Nor should a global tech company build it. As opposed to closed, profit-making platforms like LinkedIn or Google, a successful platform would focus on enabling other private sector companies and public sector programs. Even if a company did agree to create an open-source platform, a government would be unwise to partner at a national level with a single tech company. The company’s motivations and priorities may change dramatically over time, and ownership and protection of data would be a constant challenge.
Countries around the world, which face similar challenges in reforming their employment and training systems, should create a new independent organization.
Instead, countries around the world, which face similar challenges in reforming their employment and training systems, should create a new independent organization. Separate from government bureaucracy and private platforms, it would be run like a nimble tech company and led by proven tech entrepreneurs who are able to make quick decisions. The platform would be created with open standards to allow the best public and private sector tools to plug into it, and to make it fully adaptable to different national and local contexts. Governments would put up the investment and, most important, their data, which would need to be managed according to the highest standards of data protection.
The way forward is illustrated by Bob Emploi, a nonprofit online coaching platform for unemployed workers in France that boasts around 150,000 members. Of those on the platform who have re-entered employment, 42 percent said Bob’s coaching contributed to their success. Its co-founder, Paul Duan, gave up his lucrative role as a data scientist in Silicon Valley to use his skills in the public interest. His nonprofit, open-source approach and credible background convinced the French government to provide exclusive access to government employment data, which powers Bob’s AI engine. True to its start-up origins, Bob is moving quickly to scale up.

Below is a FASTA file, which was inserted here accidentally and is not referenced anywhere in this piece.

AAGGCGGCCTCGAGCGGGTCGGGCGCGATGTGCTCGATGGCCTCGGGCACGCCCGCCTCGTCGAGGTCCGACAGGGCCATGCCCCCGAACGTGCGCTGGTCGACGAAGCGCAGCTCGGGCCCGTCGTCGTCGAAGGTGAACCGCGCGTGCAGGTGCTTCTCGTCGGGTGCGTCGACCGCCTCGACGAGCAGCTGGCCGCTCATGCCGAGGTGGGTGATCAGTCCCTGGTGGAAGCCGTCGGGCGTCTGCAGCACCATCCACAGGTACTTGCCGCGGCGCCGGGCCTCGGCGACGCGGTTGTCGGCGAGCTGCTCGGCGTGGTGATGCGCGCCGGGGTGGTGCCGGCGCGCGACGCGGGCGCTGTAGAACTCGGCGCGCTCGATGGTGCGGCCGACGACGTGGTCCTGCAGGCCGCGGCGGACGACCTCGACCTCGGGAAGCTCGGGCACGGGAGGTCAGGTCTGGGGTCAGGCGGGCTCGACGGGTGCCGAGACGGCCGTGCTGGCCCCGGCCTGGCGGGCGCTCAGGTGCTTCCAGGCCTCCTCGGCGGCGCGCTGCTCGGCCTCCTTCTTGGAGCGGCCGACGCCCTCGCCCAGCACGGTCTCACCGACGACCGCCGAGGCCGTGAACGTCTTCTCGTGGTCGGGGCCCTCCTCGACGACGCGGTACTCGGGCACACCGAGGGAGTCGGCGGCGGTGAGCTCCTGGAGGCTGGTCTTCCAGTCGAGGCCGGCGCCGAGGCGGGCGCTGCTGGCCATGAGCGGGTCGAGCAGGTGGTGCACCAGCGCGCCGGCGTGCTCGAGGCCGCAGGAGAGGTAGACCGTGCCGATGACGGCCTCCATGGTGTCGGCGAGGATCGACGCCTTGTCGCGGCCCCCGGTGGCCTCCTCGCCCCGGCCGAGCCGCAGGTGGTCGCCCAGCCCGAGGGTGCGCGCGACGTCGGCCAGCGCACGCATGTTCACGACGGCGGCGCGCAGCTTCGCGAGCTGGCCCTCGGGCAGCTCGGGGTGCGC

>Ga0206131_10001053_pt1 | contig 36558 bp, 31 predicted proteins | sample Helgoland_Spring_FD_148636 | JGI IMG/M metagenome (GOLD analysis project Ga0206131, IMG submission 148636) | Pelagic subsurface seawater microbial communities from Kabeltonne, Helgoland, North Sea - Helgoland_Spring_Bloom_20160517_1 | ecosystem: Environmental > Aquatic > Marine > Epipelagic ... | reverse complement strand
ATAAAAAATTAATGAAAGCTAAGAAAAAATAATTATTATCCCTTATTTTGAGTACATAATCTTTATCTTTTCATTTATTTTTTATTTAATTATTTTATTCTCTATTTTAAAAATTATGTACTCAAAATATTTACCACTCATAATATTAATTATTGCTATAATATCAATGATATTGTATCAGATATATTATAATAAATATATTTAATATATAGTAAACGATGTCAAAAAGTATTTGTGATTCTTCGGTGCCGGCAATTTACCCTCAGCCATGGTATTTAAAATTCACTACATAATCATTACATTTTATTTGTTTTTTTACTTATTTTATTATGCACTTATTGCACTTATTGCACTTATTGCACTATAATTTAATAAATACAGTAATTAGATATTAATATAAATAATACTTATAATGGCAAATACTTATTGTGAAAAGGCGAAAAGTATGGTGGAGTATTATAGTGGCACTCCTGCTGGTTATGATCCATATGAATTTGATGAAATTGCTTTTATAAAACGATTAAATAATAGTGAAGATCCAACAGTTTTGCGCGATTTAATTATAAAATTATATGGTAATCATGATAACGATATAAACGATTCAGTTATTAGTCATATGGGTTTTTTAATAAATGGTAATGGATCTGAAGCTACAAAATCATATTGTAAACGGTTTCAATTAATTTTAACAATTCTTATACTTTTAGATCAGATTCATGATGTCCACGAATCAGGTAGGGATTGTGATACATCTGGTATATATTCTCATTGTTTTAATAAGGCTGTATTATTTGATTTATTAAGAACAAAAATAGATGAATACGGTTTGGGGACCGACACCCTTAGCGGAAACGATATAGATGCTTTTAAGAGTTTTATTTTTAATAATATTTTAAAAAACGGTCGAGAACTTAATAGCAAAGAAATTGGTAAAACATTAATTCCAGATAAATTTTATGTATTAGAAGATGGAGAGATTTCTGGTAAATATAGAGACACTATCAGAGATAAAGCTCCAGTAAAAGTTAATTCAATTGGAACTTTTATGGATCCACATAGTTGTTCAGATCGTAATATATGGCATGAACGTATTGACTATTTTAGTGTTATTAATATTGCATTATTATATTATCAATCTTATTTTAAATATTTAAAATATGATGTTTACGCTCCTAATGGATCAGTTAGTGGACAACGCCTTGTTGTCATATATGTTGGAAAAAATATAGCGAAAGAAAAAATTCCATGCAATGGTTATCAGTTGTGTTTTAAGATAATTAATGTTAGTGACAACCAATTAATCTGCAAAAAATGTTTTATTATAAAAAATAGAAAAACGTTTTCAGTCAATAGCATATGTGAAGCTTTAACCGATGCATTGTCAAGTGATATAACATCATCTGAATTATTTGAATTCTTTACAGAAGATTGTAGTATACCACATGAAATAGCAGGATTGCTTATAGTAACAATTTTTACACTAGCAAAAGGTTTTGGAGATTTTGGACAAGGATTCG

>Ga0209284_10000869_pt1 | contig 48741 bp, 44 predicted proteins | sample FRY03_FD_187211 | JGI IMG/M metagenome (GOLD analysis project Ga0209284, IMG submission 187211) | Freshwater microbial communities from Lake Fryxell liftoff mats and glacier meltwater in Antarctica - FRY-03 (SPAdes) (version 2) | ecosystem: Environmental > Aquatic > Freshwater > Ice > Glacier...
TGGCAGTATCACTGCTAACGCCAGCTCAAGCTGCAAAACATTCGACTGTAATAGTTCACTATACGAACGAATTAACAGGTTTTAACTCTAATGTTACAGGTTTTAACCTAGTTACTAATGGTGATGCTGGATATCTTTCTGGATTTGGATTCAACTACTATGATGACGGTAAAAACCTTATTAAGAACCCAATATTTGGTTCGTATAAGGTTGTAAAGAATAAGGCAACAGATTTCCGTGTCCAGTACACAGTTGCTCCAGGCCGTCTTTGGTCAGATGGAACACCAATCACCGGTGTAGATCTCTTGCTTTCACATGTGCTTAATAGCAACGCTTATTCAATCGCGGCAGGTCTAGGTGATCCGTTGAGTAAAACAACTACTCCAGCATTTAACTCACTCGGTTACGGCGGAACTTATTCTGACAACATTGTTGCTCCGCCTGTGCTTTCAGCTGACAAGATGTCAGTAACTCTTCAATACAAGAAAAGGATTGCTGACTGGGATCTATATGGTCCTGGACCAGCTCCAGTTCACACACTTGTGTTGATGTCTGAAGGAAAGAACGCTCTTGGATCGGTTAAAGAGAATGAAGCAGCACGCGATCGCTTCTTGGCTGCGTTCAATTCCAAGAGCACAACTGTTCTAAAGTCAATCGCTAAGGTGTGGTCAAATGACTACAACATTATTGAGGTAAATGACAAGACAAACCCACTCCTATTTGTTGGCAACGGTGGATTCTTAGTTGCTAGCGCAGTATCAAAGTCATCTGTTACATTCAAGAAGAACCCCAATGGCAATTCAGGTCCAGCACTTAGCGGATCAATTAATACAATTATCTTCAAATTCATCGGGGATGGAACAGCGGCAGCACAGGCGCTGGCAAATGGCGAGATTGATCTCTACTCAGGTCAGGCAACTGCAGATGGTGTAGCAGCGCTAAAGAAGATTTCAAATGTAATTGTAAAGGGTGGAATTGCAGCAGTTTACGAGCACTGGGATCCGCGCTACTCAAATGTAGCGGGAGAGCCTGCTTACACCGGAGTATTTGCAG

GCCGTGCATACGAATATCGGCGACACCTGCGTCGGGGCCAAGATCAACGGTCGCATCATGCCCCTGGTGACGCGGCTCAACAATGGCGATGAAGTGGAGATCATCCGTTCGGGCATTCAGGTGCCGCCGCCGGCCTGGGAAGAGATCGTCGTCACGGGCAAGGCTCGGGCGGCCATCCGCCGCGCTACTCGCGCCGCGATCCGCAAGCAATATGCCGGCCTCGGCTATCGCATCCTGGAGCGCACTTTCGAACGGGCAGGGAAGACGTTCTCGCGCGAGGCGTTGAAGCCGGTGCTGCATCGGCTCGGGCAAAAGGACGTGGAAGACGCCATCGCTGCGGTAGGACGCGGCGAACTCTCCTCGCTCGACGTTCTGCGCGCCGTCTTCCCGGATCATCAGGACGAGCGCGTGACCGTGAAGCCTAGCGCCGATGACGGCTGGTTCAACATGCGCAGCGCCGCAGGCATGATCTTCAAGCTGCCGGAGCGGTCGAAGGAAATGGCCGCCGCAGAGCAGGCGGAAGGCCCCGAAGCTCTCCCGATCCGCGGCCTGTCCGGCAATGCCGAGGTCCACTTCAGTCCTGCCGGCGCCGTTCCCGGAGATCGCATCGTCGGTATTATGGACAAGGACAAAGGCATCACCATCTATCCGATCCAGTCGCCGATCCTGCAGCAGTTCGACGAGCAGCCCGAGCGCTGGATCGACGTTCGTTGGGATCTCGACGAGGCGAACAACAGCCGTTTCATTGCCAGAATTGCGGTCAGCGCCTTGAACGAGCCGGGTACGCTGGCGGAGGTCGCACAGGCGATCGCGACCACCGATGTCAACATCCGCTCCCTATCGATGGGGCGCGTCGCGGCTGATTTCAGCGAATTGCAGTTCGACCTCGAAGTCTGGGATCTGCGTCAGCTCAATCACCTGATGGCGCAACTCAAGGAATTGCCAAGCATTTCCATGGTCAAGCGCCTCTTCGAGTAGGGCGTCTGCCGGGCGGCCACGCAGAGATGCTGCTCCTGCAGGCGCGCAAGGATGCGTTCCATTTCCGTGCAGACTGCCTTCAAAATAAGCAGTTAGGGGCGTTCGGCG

Entrepreneurial talent, funding and access to government data can produce powerful tools designed in the public interest. By applying these principles to an international, system-level approach, we could build an infrastructure to drive change at scale. An independent organization tasked with building the “space station for work” would attract world-class tech leaders, drawn in by the prospect of working to solve one of the world’s great problems. From aiding refugees to helping people access government benefits, tech professionals are looking for ways to harness their skills for good. The project’s scope would also attract the most exciting private sector collaborators.
This new organization would be backed by a partnership of countries that could provide the funding and critical mass of data required to fuel a ground-breaking AI engine. At an international scale, the platform’s capabilities would be far more powerful and could avoid the partisan politics and burdensome bureaucracy that can stop domestic projects in their tracks. To create a substantial budget, each country would have to contribute only a modest sum — modest especially by comparison with governments’ current spending on employment and training.
This would be the perfect test case for a new type of international cooperation. Governments are desperate for ways to collaborate on technology. For example, Canada recently joined a network of leading digital countries, the Digital 9, affirming its commitment to harness digital technology in policy-making.
With its advances in AI, commitment to innovation and strong position on the diplomatic stage, Canada is perfectly suited to be this project’s champion.
For public policy-makers, the window to lead and shape the employment and training platform of the future is closing quickly. It’s time to build the International Space Station for Work.
This article is adapted from Canada Next: 12 Ways to Get Ahead of Disruption, a Public Policy Forum series of 12 reports on disruptive challenges and opportunities facing Canada.
This article is part of the Nimble Policy-Making for a Canada in Flux special feature.